It’s time to rid our nation of the myth of the ‘nomadic Aborigines’ and the tangle of falsities this core belief creates. It’s time to understand that in 1788 a nomadic people arrived in Australia and took land from a settled people and used it to continue their nomadic ways. When the notion that my people were nomadic is corrected it will make the belief in terra nullius, a doctrine that was overturned but is still entrenched in the minds of many, untenable. Once Australia as a nation corrects its thinking on this issue, one of many myths that drive the nation, it might finally learn to respect the people who belong to this land. Continue reading Terra Nullius by Claire Coleman
Is it possible that everything that can be done is being done to numb you to the essential and infinitely subtle suffering and joy of being alive?
Is it possible that poetry wants to awaken your awareness of the essential and infinitely subtle suffering and joy of being alive?
Is it possible that poetry can awaken you without telling you exactly how?
Why shouldn’t a poem create a space for the language of difficulty? Continue reading Read this week
Writing that confuses—writing that troubles the idea of truth is not really allowed to be nonfiction in the end, right? Because, look, the genre says “NON” and then it says “FICTION.” But writing that confuses illustrates a lived experience of conflict and dissonance, of winking, of knowing how good it feels to be winked at, of being at once invisible and hyper visible, of struggling toward multiple forms of fluency. Continue reading Read this week
To understand how we got to this point, we need to scratch away at our collective psychology. Put a mirror up to the horrors we harbour and continue to perpetuate. When I fast forward through ethnic cleansing, internal displacement, the White Australia Policy, and the continuous discomfort we have when someone dares articulate these tensions, I realise that we still harbour a darkness—one that without continued resistance, will always rear its ugly head. Continue reading Read this week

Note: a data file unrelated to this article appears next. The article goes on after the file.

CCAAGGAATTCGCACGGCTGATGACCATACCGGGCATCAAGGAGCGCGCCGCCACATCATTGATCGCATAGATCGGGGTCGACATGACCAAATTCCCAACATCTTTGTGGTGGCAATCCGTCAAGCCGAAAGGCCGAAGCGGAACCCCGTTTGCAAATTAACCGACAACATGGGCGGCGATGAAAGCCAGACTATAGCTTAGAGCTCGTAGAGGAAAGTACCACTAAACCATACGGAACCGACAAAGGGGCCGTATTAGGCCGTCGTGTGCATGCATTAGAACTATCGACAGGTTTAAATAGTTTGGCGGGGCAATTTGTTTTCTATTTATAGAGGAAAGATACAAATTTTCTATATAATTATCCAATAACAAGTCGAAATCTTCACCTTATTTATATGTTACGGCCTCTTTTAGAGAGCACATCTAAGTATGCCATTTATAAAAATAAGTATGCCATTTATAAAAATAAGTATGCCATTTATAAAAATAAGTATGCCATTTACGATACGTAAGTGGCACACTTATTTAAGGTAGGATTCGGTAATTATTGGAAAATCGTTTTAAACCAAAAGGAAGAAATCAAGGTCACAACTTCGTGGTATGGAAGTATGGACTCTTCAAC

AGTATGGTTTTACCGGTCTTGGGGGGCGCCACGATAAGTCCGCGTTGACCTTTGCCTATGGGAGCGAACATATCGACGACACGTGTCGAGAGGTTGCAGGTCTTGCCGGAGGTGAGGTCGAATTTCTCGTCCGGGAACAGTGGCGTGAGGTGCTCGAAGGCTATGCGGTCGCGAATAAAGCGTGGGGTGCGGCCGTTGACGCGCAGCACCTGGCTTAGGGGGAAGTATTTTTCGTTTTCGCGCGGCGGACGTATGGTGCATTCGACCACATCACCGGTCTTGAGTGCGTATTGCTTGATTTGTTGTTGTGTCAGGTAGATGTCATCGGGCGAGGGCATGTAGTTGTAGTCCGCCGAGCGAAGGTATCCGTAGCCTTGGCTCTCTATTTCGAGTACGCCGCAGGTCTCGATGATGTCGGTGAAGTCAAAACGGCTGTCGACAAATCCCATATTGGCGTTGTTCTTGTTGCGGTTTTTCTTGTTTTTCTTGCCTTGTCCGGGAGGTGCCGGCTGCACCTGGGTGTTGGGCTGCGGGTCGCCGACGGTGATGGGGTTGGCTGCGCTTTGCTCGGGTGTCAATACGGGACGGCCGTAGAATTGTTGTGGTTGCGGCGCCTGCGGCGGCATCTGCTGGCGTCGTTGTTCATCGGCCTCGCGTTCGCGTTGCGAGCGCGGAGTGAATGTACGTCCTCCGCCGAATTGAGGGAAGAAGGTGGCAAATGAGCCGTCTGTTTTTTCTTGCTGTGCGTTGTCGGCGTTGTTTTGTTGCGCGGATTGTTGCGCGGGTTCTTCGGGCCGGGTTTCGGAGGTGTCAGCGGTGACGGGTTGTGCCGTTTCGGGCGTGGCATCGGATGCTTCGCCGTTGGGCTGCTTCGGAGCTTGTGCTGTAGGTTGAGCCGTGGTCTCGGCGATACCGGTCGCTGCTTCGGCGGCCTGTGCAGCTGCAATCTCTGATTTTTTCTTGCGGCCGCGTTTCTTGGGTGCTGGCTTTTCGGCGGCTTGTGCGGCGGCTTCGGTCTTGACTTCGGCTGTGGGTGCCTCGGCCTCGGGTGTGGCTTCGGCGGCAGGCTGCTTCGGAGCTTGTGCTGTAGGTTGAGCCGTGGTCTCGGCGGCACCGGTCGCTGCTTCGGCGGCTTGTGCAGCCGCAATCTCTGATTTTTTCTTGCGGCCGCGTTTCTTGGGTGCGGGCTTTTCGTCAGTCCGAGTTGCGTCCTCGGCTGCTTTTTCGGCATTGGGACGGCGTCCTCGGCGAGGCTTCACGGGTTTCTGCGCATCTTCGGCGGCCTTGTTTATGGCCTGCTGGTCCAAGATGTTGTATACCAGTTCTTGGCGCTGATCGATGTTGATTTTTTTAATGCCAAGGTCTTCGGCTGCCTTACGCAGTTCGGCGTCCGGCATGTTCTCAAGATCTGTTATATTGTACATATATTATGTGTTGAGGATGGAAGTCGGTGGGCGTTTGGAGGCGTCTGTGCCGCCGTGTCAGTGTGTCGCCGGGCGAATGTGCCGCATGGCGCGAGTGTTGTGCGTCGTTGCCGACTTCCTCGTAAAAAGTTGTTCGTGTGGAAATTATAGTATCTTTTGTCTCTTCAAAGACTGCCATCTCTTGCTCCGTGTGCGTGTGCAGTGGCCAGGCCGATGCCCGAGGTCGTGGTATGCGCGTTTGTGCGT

Art, too, is a system. It is a network of interdependent relationships: firstly of the artists with themselves and the world in which they live, and then with the artwork they create; next, with those who encounter the art and who then create relationships between the art, the world and themselves. Art is made and received in a dynamic structure of exchange in which order and disorder are in constant tension and flux. Its potential excess of sensory and emotional stimuli makes art particularly subject – just as the body is – to forces of control. Art both expresses modes of control and exceeds them, and art always, for better or worse, overflows its intentions. Continue reading Read this week
Everywhere one turns or cares to look, the signs of a collapsing world are evident; at the centre, at its extremities, the systems of western power are fragmenting. Thus the British empire at the beginning of the twentieth century, the German empire in the middle years of this century, and the American empire today are simultaneously forewarnings, witnesses and the history of this dissolution; and the development of each testified to the characteristic tendency of capitalist societies to amass violence for domination and exploitation and a diminishing return, a dialectic, in its use. “Things fall apart; the centre cannot hold…” Continue reading Read this week